2const App = () => {
3 ...
4 return (
5 <main>
6 <List
7 innerElementType="ul"
8 itemData={data}
9 itemCount={data.length}
10 itemKey={faker.datatype.uuid}
11 itemSize={20}
12 height={700}
13 width={400}
14 >
15 {({data, index, style }) => {
16 return (
17 <li style={style}>
18 {data[index]}
19 </li>
20 );
21 }}
22 </List>
23 </main>
24 );

This code will make sure we’re using React’s lists and key best practices as defined by the docs. The term “key” is used to describe a special string attribute that needs to be included when creating lists of elements in React applications.

With react-window, we can go further to define more structured UI elements within the children prop passed into the List component without tampering with the optimised performance.

2const App = () => {
3 const [data, setData] = useState(() =>
4 Array.from({ length: 1200 }, () => ({
5 productImg:, 600, true),
6 product: faker.commerce.product(),
7 productPrice: faker.commerce.price(2, 22, 1, "$"),
8 productDescription: faker.commerce.productAdjective(),
9 }))
10 ); return (
11 <main>
12 <List
13 innerElementType="ul"
14 itemData={data}
15 itemCount={data.length}
16 itemKey={faker.datatype.uuid}
17 itemSize={20}
18 height={700}
19 width={400}
20 >
21 {({data, index, style }) => {
22 return (
23 <li className="py-4 border-2 border-indigo-400 flex" {...props}>
24 <img className="h-10 w-10 rounded-full" src={productImg} alt="" />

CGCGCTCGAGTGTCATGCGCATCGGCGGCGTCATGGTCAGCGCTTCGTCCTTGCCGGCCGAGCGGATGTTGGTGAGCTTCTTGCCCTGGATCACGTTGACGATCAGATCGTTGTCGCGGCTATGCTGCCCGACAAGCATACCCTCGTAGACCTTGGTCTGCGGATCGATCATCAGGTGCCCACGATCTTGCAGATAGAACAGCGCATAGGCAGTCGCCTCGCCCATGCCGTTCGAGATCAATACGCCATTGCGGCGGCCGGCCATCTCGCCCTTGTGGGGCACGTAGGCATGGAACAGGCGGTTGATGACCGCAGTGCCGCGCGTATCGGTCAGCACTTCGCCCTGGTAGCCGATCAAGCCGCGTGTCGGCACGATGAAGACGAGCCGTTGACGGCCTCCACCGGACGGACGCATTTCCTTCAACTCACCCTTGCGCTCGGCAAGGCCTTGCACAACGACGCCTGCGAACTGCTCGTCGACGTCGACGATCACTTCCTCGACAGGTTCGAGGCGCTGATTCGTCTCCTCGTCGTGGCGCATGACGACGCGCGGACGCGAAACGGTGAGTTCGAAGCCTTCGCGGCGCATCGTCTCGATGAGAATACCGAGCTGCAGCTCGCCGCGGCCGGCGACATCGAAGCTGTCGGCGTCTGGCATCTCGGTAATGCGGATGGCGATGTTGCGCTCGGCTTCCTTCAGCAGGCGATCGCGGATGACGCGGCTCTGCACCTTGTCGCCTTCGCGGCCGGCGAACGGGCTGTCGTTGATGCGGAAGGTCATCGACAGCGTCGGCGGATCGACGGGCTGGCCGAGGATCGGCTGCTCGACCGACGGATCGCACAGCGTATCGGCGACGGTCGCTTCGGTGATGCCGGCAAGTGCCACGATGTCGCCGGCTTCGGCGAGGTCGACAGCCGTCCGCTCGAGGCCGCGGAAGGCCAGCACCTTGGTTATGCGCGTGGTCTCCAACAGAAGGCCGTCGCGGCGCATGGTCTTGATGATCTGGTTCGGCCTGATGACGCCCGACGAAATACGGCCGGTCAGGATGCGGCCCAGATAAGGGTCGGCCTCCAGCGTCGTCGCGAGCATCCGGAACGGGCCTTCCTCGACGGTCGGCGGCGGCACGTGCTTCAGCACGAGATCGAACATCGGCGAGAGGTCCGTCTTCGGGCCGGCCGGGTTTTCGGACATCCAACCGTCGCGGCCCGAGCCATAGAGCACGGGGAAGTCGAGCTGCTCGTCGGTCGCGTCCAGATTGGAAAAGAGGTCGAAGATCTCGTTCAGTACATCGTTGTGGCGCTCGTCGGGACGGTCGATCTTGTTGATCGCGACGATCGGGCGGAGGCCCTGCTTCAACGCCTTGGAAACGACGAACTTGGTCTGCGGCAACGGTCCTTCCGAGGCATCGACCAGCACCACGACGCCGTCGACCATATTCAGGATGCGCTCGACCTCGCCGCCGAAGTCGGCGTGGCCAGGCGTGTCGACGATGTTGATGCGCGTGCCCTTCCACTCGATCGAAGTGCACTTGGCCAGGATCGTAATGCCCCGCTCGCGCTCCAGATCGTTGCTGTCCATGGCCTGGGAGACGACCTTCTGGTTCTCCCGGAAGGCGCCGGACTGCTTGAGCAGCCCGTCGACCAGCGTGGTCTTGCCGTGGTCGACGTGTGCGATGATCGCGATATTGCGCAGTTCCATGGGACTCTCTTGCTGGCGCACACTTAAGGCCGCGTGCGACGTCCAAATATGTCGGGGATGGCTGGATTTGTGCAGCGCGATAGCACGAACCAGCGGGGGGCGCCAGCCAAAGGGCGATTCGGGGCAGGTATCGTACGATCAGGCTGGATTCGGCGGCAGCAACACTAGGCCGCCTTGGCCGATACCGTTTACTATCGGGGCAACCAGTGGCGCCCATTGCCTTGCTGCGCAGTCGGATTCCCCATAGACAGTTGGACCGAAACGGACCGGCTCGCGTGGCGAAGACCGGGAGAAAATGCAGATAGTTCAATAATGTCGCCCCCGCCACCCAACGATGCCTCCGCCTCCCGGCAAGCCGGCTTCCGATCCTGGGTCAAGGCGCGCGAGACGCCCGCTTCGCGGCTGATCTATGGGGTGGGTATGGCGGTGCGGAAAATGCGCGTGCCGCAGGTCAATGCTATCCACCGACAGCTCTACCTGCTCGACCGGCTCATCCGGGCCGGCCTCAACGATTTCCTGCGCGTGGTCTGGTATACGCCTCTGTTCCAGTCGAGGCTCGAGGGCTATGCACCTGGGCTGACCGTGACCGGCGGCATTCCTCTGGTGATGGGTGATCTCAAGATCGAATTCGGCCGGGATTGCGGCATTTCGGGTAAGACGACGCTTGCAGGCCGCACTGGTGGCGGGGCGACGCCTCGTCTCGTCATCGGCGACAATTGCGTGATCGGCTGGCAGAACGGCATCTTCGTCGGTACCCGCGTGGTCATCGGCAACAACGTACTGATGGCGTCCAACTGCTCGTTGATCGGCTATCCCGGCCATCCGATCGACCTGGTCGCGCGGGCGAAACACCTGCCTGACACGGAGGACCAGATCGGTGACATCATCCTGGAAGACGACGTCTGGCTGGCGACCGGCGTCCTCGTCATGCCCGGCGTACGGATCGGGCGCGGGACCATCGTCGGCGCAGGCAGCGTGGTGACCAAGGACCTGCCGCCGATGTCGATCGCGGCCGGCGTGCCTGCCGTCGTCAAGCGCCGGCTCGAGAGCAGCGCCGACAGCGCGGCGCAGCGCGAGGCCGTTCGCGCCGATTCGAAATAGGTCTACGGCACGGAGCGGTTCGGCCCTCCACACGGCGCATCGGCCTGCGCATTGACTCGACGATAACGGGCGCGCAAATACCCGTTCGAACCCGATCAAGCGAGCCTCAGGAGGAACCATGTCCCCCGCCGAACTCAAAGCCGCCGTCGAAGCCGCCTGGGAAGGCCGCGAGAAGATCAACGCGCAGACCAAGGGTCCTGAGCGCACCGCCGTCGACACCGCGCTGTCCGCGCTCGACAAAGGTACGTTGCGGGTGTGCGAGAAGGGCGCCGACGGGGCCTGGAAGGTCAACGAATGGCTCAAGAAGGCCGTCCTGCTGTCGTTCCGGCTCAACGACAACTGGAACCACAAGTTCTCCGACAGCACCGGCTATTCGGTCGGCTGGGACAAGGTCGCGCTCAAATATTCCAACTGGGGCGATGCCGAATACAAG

25 <div className="ml-3">
26 <p className="space-x-1">
27 <span className="text-base text-gray-900 whitespace-nowrap">
28 {product}
29 </span>
30 <span
31 className="text-gray-600 text-base font-extrabold"
32 style={{
33 backgroundImage:
34 "linear-gradient(transparent 50%, pink 50%, pink 85%,transparent 85%,transparent 100%)",
35 }}
36 >
37 {productPrice}
38 </span>
39 </p>
40 <p className="text-sm text-gray-500">{productDescription}</p>
41 </div>
42 </li>
43 );
44 }}
45 </List>
46 </main>
47 );

Here, we updated the state of our application with more data fields to help model an online shop that has the following attributes: image (productImg), name (product), price (productPrice) and description (productDescription) of its products. We also defined more elements to hold this additional data.

(Note: To replicate the UI styles used in this tutorial, make sure to include the below tailwind.css CDN to the /public/index.html file.)

2 href="^2/dist/tailwind.min.css"
3 rel="stylesheet"
4 />


If you inspect the example List component using browser Devtools, you’ll notice that no matter how lengthy we scroll down the long list of the items within our application, the number of items in its parent div never changes. What does change is how far each one is absolutely positioned from the top. Thus, making sure we see only the UI elements for the items in the viewport.

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In this tutorial, we’ve discussed on how to leverage virtualization to optimize the DOM when rending large amount of dataset into it. Then introduced react-window as a React package that efficiently implements virtaulization behind the hood, to render a large dataset and at the same time speeds up performance targets within our application. It does this by rendering only the data that are within the viewport of the browser. Get the code used in this tutorial on GitHub.